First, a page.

It’s here that we first see mention of the number nineteen, which will figure prominently in the final section of the book, in such poems as “The Songmaker—19 Arabics” and “19 Harbors.” This last section also includes the poem “Black Butterflies, A Lost Tango,” where we are told that “nineteen is the infinite.” The number is hugely important in the Qur’an, and these poems obviously play on that connection. But there is a subversive element too. For example, in “The Songmaker—19 Arabics,” the title refers to 19 different Arabic words for love, which are all given voice in the poem, along with some heady ruminations about music, mythology, religion, and language. There is something almost Blakean in all this, that I haven’t quite put my finger on. But the poem definitely resonates in its final lines: “Who said we need to be strangers,/ when we listen to the same music?”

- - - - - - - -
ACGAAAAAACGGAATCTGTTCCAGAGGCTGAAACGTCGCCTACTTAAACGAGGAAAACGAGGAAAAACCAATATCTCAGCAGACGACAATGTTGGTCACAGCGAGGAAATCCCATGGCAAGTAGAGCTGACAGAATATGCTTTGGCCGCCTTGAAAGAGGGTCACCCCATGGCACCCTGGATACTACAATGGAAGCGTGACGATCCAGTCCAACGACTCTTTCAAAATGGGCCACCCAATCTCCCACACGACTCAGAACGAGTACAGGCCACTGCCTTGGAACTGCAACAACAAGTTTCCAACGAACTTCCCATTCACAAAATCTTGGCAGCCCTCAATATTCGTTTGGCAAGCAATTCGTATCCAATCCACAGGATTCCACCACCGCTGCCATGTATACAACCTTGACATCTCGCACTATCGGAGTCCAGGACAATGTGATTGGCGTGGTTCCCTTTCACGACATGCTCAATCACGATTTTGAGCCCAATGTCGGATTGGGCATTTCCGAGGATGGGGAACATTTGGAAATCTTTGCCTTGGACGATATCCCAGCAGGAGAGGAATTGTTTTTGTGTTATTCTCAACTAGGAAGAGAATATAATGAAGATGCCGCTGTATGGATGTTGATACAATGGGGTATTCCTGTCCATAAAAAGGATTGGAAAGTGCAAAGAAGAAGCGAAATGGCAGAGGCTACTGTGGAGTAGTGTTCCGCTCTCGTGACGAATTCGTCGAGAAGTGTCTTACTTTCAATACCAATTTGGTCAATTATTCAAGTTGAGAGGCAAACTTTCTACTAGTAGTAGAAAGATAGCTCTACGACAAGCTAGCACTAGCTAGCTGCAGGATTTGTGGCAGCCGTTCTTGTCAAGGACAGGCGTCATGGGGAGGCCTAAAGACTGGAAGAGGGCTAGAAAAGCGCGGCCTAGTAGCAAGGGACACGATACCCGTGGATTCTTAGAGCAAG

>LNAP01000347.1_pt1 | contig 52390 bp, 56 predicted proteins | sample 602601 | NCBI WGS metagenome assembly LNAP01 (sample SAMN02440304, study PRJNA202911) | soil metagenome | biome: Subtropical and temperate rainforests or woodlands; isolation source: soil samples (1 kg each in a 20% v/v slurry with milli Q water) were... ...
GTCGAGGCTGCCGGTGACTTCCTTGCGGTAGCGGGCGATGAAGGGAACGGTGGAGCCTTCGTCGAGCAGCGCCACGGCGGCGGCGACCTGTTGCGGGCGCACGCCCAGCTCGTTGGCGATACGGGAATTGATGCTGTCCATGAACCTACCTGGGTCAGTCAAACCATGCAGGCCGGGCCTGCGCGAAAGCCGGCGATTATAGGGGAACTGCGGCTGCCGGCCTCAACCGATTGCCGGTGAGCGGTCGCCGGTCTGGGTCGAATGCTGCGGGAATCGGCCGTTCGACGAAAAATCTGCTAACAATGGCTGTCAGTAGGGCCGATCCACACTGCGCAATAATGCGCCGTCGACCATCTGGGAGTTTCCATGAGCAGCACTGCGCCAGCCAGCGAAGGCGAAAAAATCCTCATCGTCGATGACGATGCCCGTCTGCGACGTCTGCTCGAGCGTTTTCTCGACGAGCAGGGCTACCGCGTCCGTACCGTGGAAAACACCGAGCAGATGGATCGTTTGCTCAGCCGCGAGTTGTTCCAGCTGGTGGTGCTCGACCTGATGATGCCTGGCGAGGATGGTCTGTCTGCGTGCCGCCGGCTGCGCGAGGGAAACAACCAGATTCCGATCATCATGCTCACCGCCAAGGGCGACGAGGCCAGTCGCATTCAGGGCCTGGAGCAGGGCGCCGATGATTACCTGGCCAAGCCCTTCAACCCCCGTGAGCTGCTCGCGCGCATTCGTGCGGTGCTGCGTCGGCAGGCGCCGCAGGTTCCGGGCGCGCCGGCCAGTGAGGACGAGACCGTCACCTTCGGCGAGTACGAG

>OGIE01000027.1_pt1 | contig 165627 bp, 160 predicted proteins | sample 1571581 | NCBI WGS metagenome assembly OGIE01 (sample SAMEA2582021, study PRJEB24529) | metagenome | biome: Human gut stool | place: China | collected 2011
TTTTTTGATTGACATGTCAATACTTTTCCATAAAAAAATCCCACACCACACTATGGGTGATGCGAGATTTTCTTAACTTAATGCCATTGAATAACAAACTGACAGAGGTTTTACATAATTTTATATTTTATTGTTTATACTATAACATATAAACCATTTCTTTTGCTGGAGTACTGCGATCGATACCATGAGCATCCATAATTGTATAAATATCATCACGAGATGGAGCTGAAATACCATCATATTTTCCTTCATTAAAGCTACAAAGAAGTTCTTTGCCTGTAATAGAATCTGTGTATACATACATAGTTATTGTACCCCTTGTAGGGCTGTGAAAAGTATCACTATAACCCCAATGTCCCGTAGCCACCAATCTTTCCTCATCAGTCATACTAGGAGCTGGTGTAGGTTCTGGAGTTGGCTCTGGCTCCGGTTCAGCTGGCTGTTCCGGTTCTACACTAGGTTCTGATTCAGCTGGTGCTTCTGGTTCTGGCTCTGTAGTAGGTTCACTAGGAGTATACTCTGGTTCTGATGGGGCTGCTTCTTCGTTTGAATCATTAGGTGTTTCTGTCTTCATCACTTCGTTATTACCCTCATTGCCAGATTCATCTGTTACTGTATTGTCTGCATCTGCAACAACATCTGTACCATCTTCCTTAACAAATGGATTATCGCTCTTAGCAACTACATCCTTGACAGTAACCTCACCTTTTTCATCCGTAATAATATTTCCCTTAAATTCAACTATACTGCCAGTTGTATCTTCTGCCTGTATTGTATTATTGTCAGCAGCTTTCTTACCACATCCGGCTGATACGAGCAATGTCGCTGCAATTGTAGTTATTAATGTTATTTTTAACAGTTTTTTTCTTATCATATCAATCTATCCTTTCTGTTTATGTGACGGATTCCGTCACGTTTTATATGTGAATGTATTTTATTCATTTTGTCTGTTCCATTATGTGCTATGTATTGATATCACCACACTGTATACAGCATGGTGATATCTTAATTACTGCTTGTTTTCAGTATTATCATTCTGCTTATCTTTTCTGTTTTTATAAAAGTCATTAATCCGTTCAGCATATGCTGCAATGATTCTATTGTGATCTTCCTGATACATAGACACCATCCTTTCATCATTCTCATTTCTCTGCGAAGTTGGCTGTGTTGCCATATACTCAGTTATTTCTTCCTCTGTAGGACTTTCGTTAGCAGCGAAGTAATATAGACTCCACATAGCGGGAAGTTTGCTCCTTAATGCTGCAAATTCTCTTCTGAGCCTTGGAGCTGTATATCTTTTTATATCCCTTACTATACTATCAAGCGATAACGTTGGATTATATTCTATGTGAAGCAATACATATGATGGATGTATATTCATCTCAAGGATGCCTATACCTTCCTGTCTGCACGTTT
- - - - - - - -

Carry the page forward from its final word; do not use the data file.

Despite the three-part structure of Love and Strange Horses and the relative order that it imposes, the poems themselves are hardly linear. This is a good thing. Instead of seeing a bunch of narrative poems in a strict chronological sequence, you see a lot of formal experimentation, a lot of variety. The collection includes short lyrics, prose poems, list poems, concrete poems, and several long poetic “sequences”. Handal’s style also ranges quite a bit—from oblique to direct to lyrical, depending on the mood and the nature of the poem. The style will often even shift within an individual poem, as in “The Meadows,” which opens with a sequence of lines that is a bit vertigo-inducing in its intensity:

Lover, you leave want even on chairs, murmur words in languages you
don’t know.

You play chess.

Wrap the only melody left around you, knock back the only whiskey
left from the blue glass, and let your body sway in mid-air
so that the wind can run its breath on your neck.